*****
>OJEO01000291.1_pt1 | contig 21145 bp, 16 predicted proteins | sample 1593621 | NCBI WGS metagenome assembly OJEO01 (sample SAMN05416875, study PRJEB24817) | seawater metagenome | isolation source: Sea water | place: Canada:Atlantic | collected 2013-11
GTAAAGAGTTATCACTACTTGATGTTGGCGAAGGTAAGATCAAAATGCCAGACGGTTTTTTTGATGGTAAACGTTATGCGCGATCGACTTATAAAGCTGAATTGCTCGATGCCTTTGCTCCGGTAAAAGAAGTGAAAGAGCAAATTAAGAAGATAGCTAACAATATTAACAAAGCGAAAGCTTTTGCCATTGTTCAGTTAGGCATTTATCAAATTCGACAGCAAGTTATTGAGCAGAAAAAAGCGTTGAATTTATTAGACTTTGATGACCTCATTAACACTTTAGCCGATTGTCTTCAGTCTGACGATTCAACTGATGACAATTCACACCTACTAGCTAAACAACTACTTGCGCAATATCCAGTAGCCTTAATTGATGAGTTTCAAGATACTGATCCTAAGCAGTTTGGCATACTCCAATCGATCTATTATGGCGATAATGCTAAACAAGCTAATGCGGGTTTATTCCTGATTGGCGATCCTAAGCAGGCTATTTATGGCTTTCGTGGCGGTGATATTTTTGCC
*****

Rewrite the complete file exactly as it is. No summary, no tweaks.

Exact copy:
>OJEO01000291.1_pt1 | contig 21145 bp, 16 predicted proteins | sample 1593621 | NCBI WGS metagenome assembly OJEO01 (sample SAMN05416875, study PRJEB24817) | seawater metagenome | isolation source: Sea water | place: Canada:Atlantic | collected 2013-11
GTAAAGAGTTATCACTACTTGATGTTGGCGAAGGTAAGATCAAAATGCCAGACGGTTTTTTTGATGGTAAACGTTATGCGCGATCGACTTATAAAGCTGAATTGCTCGATGCCTTTGCTCCGGTAAAAGAAGTGAAAGAGCAAATTAAGAAGATAGCTAACAATATTAACAAAGCGAAAGCTTTTGCCATTGTTCAGTTAGGCATTTATCAAATTCGACAGCAAGTTATTGAGCAGAAAAAAGCGTTGAATTTATTAGACTTTGATGACCTCATTAACACTTTAGCCGATTGTCTTCAGTCTGACGATTCAACTGATGACAATTCACACCTACTAGCTAAACAACTACTTGCGCAATATCCAGTAGCCTTAATTGATGAGTTTCAAGATACTGATCCTAAGCAGTTTGGCATACTCCAATCGATCTATTATGGCGATAATGCTAAACAAGCTAATGCGGGTTTATTCCTGATTGGCGATCCTAAGCAGGCTATTTATGGCTTTCGTGGCGGTGATATTTTTGCC